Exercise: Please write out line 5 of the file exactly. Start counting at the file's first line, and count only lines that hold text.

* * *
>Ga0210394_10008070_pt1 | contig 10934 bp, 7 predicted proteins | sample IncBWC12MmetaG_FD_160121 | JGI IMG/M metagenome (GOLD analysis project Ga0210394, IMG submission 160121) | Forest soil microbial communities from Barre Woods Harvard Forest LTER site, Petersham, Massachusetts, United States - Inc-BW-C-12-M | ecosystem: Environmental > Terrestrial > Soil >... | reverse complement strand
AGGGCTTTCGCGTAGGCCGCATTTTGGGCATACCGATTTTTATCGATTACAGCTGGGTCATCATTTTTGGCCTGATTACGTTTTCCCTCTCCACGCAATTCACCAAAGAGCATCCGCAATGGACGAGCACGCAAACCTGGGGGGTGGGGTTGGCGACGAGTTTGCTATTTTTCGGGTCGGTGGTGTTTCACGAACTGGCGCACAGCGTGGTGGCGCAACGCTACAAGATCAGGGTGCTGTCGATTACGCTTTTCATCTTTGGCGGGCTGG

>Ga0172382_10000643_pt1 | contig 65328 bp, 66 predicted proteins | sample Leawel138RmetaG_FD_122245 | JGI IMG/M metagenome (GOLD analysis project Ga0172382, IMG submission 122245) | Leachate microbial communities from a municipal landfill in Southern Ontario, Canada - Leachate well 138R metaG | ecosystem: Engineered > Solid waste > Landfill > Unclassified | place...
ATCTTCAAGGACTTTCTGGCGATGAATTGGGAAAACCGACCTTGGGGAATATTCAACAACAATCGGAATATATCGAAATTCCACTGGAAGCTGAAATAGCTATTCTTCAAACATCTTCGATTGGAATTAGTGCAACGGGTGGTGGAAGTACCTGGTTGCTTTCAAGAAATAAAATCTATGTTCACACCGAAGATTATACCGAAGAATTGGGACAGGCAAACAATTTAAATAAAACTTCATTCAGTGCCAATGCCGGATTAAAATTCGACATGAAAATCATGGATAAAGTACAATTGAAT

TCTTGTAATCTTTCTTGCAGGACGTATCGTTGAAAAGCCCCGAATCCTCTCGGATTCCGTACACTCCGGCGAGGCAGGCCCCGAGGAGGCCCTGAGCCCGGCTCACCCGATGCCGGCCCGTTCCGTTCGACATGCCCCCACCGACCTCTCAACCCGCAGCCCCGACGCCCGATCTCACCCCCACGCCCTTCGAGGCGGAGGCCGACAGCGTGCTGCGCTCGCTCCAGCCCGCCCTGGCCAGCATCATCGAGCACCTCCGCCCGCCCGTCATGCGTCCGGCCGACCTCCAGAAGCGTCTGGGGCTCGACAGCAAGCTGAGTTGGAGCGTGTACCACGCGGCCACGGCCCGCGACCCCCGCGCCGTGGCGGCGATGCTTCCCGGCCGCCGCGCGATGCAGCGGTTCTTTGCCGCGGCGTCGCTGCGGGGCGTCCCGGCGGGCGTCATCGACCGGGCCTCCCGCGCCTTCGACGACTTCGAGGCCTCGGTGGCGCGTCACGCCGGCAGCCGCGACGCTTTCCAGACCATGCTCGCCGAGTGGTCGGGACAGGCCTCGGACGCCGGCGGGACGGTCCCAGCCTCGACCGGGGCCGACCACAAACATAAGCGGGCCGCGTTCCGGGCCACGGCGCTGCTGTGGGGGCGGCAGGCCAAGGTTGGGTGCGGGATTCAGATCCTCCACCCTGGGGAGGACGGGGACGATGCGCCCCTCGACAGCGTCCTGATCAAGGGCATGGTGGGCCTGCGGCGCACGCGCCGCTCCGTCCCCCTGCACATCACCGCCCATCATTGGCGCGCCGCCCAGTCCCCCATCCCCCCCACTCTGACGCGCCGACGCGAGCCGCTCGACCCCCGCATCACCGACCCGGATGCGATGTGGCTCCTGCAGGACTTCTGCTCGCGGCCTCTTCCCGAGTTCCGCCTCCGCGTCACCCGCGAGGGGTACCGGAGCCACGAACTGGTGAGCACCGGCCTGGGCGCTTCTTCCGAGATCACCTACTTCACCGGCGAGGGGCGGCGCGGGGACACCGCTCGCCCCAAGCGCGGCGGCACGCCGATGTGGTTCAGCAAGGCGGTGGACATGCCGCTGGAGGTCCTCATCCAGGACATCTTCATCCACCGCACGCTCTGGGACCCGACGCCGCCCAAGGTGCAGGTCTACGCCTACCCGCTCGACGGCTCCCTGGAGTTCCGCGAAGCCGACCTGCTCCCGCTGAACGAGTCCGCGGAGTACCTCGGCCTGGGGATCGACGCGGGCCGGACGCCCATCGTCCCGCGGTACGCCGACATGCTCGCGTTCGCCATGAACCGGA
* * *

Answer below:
TCTTGTAATCTTTCTTGCAGGACGTATCGTTGAAAAGCCCCGAATCCTCTCGGATTCCGTACACTCCGGCGAGGCAGGCCCCGAGGAGGCCCTGAGCCCGGCTCACCCGATGCCGGCCCGTTCCGTTCGACATGCCCCCACCGACCTCTCAACCCGCAGCCCCGACGCCCGATCTCACCCCCACGCCCTTCGAGGCGGAGGCCGACAGCGTGCTGCGCTCGCTCCAGCCCGCCCTGGCCAGCATCATCGAGCACCTCCGCCCGCCCGTCATGCGTCCGGCCGACCTCCAGAAGCGTCTGGGGCTCGACAGCAAGCTGAGTTGGAGCGTGTACCACGCGGCCACGGCCCGCGACCCCCGCGCCGTGGCGGCGATGCTTCCCGGCCGCCGCGCGATGCAGCGGTTCTTTGCCGCGGCGTCGCTGCGGGGCGTCCCGGCGGGCGTCATCGACCGGGCCTCCCGCGCCTTCGACGACTTCGAGGCCTCGGTGGCGCGTCACGCCGGCAGCCGCGACGCTTTCCAGACCATGCTCGCCGAGTGGTCGGGACAGGCCTCGGACGCCGGCGGGACGGTCCCAGCCTCGACCGGGGCCGACCACAAACATAAGCGGGCCGCGTTCCGGGCCACGGCGCTGCTGTGGGGGCGGCAGGCCAAGGTTGGGTGCGGGATTCAGATCCTCCACCCTGGGGAGGACGGGGACGATGCGCCCCTCGACAGCGTCCTGATCAAGGGCATGGTGGGCCTGCGGCGCACGCGCCGCTCCGTCCCCCTGCACATCACCGCCCATCATTGGCGCGCCGCCCAGTCCCCCATCCCCCCCACTCTGACGCGCCGACGCGAGCCGCTCGACCCCCGCATCACCGACCCGGATGCGATGTGGCTCCTGCAGGACTTCTGCTCGCGGCCTCTTCCCGAGTTCCGCCTCCGCGTCACCCGCGAGGGGTACCGGAGCCACGAACTGGTGAGCACCGGCCTGGGCGCTTCTTCCGAGATCACCTACTTCACCGGCGAGGGGCGGCGCGGGGACACCGCTCGCCCCAAGCGCGGCGGCACGCCGATGTGGTTCAGCAAGGCGGTGGACATGCCGCTGGAGGTCCTCATCCAGGACATCTTCATCCACCGCACGCTCTGGGACCCGACGCCGCCCAAGGTGCAGGTCTACGCCTACCCGCTCGACGGCTCCCTGGAGTTCCGCGAAGCCGACCTGCTCCCGCTGAACGAGTCCGCGGAGTACCTCGGCCTGGGGATCGACGCGGGCCGGACGCCCATCGTCCCGCGGTACGCCGACATGCTCGCGTTCGCCATGAACCGGA